A Few Writing Hints
For a fortunate few of us, writing isn’t too difficult. For most of us, though, writing is challenging. Writing is about communicating your thoughts clearly and unambiguously, and this is often a challenging task. How you present your thoughts through the written word is important, especially when communicating about a specialized discipline like GISystem design. You have to understand the discipline in which you are working, and you also have to communicate that knowledge to the reader.
The goal of the writing assignments in this course is simple: demonstrate to the instructor that you understand the specific design process for each lesson and how that process is implemented. You likely spent many hours learning the material, refining the design, developing the wire-frame, and performing prototyping. You probably feel pretty good about reaching this stage of the process. But don’t stop yet! The hard part is to communicate what you did and what you discovered during the design process so that your readers will understand it, too.
Remember that though you have a form of intimacy with the system design process, your reader – not even your instructor – does not. When you write these assignments, you should keep in mind that you are not writing to someone with your level of intimacy. Rather, you need to explain everything, justify why you did what you did, how you did it, and do so using clear and concise language.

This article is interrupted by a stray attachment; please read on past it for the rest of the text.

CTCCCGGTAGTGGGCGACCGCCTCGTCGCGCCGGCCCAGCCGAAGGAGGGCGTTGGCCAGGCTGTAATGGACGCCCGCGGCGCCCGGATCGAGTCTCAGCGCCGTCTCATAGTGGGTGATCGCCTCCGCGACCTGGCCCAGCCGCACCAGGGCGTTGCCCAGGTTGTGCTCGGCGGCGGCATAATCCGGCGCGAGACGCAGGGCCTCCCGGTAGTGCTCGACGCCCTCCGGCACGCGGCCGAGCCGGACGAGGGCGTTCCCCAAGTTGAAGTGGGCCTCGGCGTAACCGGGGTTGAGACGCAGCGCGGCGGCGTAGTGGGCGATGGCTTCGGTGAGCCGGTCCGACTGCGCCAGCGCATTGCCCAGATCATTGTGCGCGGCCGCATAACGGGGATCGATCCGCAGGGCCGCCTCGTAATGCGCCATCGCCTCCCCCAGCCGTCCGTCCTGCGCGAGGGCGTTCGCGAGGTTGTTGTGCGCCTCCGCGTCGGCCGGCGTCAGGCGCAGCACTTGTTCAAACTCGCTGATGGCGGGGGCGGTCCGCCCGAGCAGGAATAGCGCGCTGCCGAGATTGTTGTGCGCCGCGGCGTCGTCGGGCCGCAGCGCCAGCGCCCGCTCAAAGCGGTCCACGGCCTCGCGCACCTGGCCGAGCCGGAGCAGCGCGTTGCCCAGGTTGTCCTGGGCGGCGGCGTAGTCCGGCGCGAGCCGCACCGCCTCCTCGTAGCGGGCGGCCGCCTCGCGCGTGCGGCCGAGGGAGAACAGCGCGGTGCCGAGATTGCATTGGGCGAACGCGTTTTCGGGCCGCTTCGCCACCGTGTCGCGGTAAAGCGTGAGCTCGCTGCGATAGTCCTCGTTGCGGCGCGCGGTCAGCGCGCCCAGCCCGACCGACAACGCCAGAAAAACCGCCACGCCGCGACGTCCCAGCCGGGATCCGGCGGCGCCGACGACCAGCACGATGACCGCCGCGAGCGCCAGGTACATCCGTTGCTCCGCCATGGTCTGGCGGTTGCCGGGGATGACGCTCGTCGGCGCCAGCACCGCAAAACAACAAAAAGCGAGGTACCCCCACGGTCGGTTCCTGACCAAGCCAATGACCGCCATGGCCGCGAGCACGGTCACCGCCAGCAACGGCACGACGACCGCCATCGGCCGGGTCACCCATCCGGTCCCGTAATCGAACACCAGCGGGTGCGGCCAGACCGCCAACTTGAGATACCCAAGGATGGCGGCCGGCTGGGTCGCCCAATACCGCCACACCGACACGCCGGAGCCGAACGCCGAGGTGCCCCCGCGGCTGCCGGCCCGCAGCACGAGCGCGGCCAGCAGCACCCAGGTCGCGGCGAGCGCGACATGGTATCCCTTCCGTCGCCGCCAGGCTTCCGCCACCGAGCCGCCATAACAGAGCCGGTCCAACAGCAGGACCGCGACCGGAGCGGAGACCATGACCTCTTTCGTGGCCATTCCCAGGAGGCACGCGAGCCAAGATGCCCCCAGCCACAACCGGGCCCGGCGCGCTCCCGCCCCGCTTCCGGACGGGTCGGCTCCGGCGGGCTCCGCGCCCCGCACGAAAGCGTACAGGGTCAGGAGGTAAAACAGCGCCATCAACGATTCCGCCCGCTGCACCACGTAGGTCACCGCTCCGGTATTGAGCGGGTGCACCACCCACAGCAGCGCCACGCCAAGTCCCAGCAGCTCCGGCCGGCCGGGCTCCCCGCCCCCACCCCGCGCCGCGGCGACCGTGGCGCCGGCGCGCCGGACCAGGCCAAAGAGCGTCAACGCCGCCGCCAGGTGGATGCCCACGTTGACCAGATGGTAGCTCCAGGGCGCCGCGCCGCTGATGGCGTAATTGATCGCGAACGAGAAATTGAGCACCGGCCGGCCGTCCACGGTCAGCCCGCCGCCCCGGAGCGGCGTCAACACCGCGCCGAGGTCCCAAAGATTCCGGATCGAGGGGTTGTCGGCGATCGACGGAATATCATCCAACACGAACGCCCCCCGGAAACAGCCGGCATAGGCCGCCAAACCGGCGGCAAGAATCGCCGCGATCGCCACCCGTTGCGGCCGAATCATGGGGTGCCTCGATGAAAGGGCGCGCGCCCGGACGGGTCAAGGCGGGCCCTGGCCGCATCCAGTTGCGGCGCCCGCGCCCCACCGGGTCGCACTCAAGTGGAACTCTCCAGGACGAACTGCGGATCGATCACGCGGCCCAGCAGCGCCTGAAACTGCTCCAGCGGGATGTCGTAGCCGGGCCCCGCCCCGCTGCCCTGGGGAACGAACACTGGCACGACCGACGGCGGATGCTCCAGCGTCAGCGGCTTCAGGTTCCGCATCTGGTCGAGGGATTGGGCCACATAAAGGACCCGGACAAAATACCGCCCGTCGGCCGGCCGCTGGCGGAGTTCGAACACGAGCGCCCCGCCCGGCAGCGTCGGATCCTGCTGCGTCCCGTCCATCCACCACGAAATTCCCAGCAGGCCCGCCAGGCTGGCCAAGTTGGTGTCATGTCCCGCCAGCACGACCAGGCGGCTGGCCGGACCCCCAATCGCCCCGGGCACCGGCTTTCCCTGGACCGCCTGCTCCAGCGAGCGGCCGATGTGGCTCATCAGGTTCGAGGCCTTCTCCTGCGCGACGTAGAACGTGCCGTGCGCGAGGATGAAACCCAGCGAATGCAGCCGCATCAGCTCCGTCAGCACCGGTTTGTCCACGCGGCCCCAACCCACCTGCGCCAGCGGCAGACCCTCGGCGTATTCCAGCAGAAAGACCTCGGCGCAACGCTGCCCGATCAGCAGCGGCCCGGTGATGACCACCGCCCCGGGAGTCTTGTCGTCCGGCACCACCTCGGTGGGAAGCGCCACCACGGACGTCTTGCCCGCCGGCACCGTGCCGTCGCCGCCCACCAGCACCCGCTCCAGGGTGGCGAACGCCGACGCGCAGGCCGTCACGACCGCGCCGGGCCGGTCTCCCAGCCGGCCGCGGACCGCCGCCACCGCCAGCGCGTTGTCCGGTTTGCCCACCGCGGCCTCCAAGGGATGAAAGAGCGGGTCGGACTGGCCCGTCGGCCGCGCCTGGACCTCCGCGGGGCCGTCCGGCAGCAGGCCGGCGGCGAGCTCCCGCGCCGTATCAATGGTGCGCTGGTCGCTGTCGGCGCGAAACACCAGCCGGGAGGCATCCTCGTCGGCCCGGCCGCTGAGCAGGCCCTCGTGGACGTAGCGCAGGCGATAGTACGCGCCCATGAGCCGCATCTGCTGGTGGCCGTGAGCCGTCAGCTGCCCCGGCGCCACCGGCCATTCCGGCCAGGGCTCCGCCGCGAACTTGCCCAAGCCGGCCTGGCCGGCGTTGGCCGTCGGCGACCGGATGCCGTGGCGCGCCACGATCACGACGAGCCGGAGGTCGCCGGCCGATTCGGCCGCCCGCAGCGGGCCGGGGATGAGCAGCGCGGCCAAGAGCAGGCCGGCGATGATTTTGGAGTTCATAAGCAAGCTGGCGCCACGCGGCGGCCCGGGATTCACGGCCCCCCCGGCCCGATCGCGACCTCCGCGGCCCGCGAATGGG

As part of your grade with every written assignment, I will assess the clarity, organization, and formatting of your work. What follows is an overview of some commonsense approaches to clear and concise writing for GISystem analysis and design.
The EMS Writer-in-Residence and several colleagues here at Penn State recently compiled a comprehensive guide to Science Communication in Earth and Mineral Sciences. You will find a range of useful suggestions and guidance there that will help with your term project and other writing for the course. The Guide includes some Discipline-Specific material as well; check out the "Geography" link there.
There are quite a few online guides available on how to write about, design, and include figures and tables in your paper. These are some of the most approachable.
- Penn State offers a rather comprehensive outline of topics related to writing in general.
- Common Errors in Student Research Papers by Rice University. This site has many spot-on examples of common errors and ways to prevent them from creeping into your paper. A short site, but worth the read.
- Here is a special section on including figures and tables.
- Purdue Online Writing Lab.
- Examples of how to cite figures in your paper (i.e., using a figure that you did not create).